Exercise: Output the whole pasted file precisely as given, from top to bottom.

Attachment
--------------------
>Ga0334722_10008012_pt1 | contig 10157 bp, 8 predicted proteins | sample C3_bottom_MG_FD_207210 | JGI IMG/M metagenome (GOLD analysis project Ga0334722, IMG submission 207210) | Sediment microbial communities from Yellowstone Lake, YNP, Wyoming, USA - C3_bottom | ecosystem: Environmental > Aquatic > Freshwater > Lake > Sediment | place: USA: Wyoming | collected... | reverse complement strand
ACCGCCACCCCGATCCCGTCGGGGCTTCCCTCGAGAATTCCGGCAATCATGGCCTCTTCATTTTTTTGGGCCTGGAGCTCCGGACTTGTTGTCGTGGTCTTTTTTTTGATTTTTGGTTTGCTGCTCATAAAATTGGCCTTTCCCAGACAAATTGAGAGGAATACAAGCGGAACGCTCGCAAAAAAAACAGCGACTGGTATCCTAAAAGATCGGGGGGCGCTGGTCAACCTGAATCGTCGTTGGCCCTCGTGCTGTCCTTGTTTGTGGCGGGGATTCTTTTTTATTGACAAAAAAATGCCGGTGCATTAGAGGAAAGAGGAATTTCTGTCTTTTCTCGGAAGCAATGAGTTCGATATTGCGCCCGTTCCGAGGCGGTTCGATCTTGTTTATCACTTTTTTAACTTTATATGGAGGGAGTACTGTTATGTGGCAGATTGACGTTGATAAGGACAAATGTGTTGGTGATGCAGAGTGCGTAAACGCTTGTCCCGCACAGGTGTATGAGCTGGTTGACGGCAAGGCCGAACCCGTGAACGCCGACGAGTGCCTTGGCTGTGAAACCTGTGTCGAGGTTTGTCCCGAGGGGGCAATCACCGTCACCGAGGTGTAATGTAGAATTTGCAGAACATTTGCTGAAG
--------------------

>Ga0334722_10008012_pt1 | contig 10157 bp, 8 predicted proteins | sample C3_bottom_MG_FD_207210 | JGI IMG/M metagenome (GOLD analysis project Ga0334722, IMG submission 207210) | Sediment microbial communities from Yellowstone Lake, YNP, Wyoming, USA - C3_bottom | ecosystem: Environmental > Aquatic > Freshwater > Lake > Sediment | place: USA: Wyoming | collected... | reverse complement strand
ACCGCCACCCCGATCCCGTCGGGGCTTCCCTCGAGAATTCCGGCAATCATGGCCTCTTCATTTTTTTGGGCCTGGAGCTCCGGACTTGTTGTCGTGGTCTTTTTTTTGATTTTTGGTTTGCTGCTCATAAAATTGGCCTTTCCCAGACAAATTGAGAGGAATACAAGCGGAACGCTCGCAAAAAAAACAGCGACTGGTATCCTAAAAGATCGGGGGGCGCTGGTCAACCTGAATCGTCGTTGGCCCTCGTGCTGTCCTTGTTTGTGGCGGGGATTCTTTTTTATTGACAAAAAAATGCCGGTGCATTAGAGGAAAGAGGAATTTCTGTCTTTTCTCGGAAGCAATGAGTTCGATATTGCGCCCGTTCCGAGGCGGTTCGATCTTGTTTATCACTTTTTTAACTTTATATGGAGGGAGTACTGTTATGTGGCAGATTGACGTTGATAAGGACAAATGTGTTGGTGATGCAGAGTGCGTAAACGCTTGTCCCGCACAGGTGTATGAGCTGGTTGACGGCAAGGCCGAACCCGTGAACGCCGACGAGTGCCTTGGCTGTGAAACCTGTGTCGAGGTTTGTCCCGAGGGGGCAATCACCGTCACCGAGGTGTAATGTAGAATTTGCAGAACATTTGCTGAAG